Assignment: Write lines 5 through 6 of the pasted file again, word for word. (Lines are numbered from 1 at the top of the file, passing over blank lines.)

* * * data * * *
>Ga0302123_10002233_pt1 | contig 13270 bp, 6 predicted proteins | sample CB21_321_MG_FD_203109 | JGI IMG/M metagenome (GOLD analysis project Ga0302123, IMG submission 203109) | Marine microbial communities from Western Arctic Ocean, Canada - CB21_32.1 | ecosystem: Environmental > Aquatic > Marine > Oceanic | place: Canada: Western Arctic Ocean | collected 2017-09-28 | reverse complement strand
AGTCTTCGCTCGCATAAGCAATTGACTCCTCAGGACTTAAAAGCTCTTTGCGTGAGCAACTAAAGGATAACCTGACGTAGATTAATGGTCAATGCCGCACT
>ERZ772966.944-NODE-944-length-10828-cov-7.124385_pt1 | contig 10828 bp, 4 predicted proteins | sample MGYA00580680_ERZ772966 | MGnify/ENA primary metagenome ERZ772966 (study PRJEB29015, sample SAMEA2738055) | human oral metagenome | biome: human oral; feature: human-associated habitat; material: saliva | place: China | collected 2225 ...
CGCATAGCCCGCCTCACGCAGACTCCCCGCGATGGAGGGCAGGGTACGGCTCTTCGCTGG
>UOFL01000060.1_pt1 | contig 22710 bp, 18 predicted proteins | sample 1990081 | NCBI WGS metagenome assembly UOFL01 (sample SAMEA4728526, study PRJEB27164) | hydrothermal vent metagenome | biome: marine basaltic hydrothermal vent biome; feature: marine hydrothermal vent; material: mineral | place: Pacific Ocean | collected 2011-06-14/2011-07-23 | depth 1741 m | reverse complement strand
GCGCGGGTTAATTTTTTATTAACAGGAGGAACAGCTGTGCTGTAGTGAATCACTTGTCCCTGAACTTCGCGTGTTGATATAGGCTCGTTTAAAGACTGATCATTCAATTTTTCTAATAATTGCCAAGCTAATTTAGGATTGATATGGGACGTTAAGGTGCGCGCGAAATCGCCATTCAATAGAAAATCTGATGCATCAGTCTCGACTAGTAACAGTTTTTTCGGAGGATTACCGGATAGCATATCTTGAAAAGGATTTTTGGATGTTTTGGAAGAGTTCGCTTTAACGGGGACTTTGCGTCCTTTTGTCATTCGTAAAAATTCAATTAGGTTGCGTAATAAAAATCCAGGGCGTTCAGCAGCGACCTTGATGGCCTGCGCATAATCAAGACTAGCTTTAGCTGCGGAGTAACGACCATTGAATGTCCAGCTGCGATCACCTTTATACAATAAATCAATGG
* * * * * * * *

>UOFL01000060.1_pt1 | contig 22710 bp, 18 predicted proteins | sample 1990081 | NCBI WGS metagenome assembly UOFL01 (sample SAMEA4728526, study PRJEB27164) | hydrothermal vent metagenome | biome: marine basaltic hydrothermal vent biome; feature: marine hydrothermal vent; material: mineral | place: Pacific Ocean | collected 2011-06-14/2011-07-23 | depth 1741 m | reverse complement strand
GCGCGGGTTAATTTTTTATTAACAGGAGGAACAGCTGTGCTGTAGTGAATCACTTGTCCCTGAACTTCGCGTGTTGATATAGGCTCGTTTAAAGACTGATCATTCAATTTTTCTAATAATTGCCAAGCTAATTTAGGATTGATATGGGACGTTAAGGTGCGCGCGAAATCGCCATTCAATAGAAAATCTGATGCATCAGTCTCGACTAGTAACAGTTTTTTCGGAGGATTACCGGATAGCATATCTTGAAAAGGATTTTTGGATGTTTTGGAAGAGTTCGCTTTAACGGGGACTTTGCGTCCTTTTGTCATTCGTAAAAATTCAATTAGGTTGCGTAATAAAAATCCAGGGCGTTCAGCAGCGACCTTGATGGCCTGCGCATAATCAAGACTAGCTTTAGCTGCGGAGTAACGACCATTGAATGTCCAGCTGCGATCACCTTTATACAATAAATCAATGG